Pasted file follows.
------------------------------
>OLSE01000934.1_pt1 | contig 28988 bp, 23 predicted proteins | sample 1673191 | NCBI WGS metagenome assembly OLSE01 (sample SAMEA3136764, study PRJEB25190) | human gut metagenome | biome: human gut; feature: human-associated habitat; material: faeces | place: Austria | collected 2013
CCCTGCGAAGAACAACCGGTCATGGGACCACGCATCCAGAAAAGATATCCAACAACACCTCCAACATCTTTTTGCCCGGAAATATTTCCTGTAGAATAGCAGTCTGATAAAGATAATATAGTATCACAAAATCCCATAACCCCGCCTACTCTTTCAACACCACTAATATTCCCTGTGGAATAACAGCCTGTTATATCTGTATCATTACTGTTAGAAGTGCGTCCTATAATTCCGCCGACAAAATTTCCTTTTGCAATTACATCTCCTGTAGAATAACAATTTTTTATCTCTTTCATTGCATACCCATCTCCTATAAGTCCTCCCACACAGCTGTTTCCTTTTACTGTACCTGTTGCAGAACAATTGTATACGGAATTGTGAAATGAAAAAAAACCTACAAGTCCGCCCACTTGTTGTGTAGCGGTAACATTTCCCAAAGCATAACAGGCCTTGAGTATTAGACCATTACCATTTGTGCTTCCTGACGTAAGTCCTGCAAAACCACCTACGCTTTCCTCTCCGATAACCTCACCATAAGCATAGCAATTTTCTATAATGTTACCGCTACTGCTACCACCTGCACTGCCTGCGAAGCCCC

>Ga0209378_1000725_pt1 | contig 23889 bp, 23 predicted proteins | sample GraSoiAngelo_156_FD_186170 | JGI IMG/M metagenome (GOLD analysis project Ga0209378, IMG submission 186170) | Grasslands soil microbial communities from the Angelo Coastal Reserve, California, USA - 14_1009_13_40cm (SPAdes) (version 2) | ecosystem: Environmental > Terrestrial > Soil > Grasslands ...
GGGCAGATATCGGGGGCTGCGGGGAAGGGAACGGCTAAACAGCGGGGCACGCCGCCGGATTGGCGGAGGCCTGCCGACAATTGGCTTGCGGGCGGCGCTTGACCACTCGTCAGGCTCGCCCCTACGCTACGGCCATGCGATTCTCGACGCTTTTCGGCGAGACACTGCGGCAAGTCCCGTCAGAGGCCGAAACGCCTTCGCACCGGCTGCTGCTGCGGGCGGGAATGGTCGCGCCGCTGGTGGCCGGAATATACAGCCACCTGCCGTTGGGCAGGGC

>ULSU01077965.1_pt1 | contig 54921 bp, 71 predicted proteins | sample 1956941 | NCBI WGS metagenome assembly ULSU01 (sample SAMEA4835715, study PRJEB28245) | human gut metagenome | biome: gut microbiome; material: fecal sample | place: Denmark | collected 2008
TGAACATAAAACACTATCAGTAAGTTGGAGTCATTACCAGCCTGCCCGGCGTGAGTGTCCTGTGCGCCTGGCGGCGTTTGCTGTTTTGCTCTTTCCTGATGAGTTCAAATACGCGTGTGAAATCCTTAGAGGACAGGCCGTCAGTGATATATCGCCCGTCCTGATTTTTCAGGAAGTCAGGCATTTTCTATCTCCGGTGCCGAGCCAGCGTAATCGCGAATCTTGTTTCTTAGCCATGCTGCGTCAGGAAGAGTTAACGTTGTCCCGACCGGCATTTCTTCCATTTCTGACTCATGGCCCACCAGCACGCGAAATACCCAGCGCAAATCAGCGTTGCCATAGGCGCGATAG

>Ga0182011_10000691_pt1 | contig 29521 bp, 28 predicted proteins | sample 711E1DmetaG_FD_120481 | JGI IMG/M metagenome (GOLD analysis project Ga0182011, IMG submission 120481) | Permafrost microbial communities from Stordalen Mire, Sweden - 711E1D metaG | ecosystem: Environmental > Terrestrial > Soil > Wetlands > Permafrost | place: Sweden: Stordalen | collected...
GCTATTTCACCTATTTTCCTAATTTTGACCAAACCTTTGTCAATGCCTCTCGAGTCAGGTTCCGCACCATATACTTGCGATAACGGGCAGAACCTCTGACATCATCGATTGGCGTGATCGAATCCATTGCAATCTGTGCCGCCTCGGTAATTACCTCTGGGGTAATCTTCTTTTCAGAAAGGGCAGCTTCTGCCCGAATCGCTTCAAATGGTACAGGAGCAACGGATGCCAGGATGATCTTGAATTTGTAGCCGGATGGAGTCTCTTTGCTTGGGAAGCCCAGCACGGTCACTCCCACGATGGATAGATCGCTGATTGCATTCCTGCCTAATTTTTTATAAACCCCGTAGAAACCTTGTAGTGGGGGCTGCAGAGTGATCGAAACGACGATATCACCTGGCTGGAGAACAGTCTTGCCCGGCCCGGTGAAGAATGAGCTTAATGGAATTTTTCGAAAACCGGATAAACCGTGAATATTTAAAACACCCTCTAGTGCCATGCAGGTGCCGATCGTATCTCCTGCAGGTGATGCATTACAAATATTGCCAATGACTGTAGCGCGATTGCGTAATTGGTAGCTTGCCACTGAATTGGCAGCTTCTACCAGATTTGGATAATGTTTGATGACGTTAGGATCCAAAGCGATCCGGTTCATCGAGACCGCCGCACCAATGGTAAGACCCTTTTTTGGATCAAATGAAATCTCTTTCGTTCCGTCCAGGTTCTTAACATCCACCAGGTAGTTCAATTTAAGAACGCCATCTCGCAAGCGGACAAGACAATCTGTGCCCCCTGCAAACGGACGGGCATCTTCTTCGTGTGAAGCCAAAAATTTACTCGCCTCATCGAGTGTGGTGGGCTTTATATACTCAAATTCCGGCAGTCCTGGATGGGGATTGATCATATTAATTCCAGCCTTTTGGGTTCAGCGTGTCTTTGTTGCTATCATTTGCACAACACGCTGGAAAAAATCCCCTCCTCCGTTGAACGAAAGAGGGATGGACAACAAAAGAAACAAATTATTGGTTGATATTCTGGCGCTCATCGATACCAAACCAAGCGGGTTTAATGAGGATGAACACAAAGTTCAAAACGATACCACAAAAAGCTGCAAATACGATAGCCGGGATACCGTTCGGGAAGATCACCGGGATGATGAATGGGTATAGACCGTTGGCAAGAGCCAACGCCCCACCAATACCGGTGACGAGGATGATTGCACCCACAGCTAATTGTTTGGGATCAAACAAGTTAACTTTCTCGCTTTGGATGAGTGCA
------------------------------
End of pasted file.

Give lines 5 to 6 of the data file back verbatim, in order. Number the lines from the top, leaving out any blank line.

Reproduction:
>ULSU01077965.1_pt1 | contig 54921 bp, 71 predicted proteins | sample 1956941 | NCBI WGS metagenome assembly ULSU01 (sample SAMEA4835715, study PRJEB28245) | human gut metagenome | biome: gut microbiome; material: fecal sample | place: Denmark | collected 2008
TGAACATAAAACACTATCAGTAAGTTGGAGTCATTACCAGCCTGCCCGGCGTGAGTGTCCTGTGCGCCTGGCGGCGTTTGCTGTTTTGCTCTTTCCTGATGAGTTCAAATACGCGTGTGAAATCCTTAGAGGACAGGCCGTCAGTGATATATCGCCCGTCCTGATTTTTCAGGAAGTCAGGCATTTTCTATCTCCGGTGCCGAGCCAGCGTAATCGCGAATCTTGTTTCTTAGCCATGCTGCGTCAGGAAGAGTTAACGTTGTCCCGACCGGCATTTCTTCCATTTCTGACTCATGGCCCACCAGCACGCGAAATACCCAGCGCAAATCAGCGTTGCCATAGGCGCGATAG